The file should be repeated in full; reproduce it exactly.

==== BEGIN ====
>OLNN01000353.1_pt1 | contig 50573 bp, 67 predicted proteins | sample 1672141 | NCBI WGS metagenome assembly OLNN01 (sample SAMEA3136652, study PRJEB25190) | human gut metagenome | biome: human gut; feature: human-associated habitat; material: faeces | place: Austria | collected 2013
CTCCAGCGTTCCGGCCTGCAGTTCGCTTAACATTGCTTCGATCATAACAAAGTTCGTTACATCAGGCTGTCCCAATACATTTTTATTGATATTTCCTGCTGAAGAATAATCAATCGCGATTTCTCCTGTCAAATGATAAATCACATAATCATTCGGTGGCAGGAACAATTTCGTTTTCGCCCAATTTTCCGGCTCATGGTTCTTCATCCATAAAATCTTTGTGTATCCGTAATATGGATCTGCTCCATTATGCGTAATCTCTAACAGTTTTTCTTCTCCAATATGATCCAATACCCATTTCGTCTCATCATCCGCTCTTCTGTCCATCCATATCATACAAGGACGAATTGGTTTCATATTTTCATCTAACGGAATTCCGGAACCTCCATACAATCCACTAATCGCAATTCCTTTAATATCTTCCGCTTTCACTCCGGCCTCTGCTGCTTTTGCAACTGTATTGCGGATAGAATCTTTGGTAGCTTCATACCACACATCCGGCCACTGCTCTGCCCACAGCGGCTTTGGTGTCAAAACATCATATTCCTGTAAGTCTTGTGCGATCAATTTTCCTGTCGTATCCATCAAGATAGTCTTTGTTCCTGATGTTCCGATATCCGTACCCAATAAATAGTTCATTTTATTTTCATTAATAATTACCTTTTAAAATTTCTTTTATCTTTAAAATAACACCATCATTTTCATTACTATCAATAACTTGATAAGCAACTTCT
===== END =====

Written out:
>OLNN01000353.1_pt1 | contig 50573 bp, 67 predicted proteins | sample 1672141 | NCBI WGS metagenome assembly OLNN01 (sample SAMEA3136652, study PRJEB25190) | human gut metagenome | biome: human gut; feature: human-associated habitat; material: faeces | place: Austria | collected 2013
CTCCAGCGTTCCGGCCTGCAGTTCGCTTAACATTGCTTCGATCATAACAAAGTTCGTTACATCAGGCTGTCCCAATACATTTTTATTGATATTTCCTGCTGAAGAATAATCAATCGCGATTTCTCCTGTCAAATGATAAATCACATAATCATTCGGTGGCAGGAACAATTTCGTTTTCGCCCAATTTTCCGGCTCATGGTTCTTCATCCATAAAATCTTTGTGTATCCGTAATATGGATCTGCTCCATTATGCGTAATCTCTAACAGTTTTTCTTCTCCAATATGATCCAATACCCATTTCGTCTCATCATCCGCTCTTCTGTCCATCCATATCATACAAGGACGAATTGGTTTCATATTTTCATCTAACGGAATTCCGGAACCTCCATACAATCCACTAATCGCAATTCCTTTAATATCTTCCGCTTTCACTCCGGCCTCTGCTGCTTTTGCAACTGTATTGCGGATAGAATCTTTGGTAGCTTCATACCACACATCCGGCCACTGCTCTGCCCACAGCGGCTTTGGTGTCAAAACATCATATTCCTGTAAGTCTTGTGCGATCAATTTTCCTGTCGTATCCATCAAGATAGTCTTTGTTCCTGATGTTCCGATATCCGTACCCAATAAATAGTTCATTTTATTTTCATTAATAATTACCTTTTAAAATTTCTTTTATCTTTAAAATAACACCATCATTTTCATTACTATCAATAACTTGATAAGCAACTTCT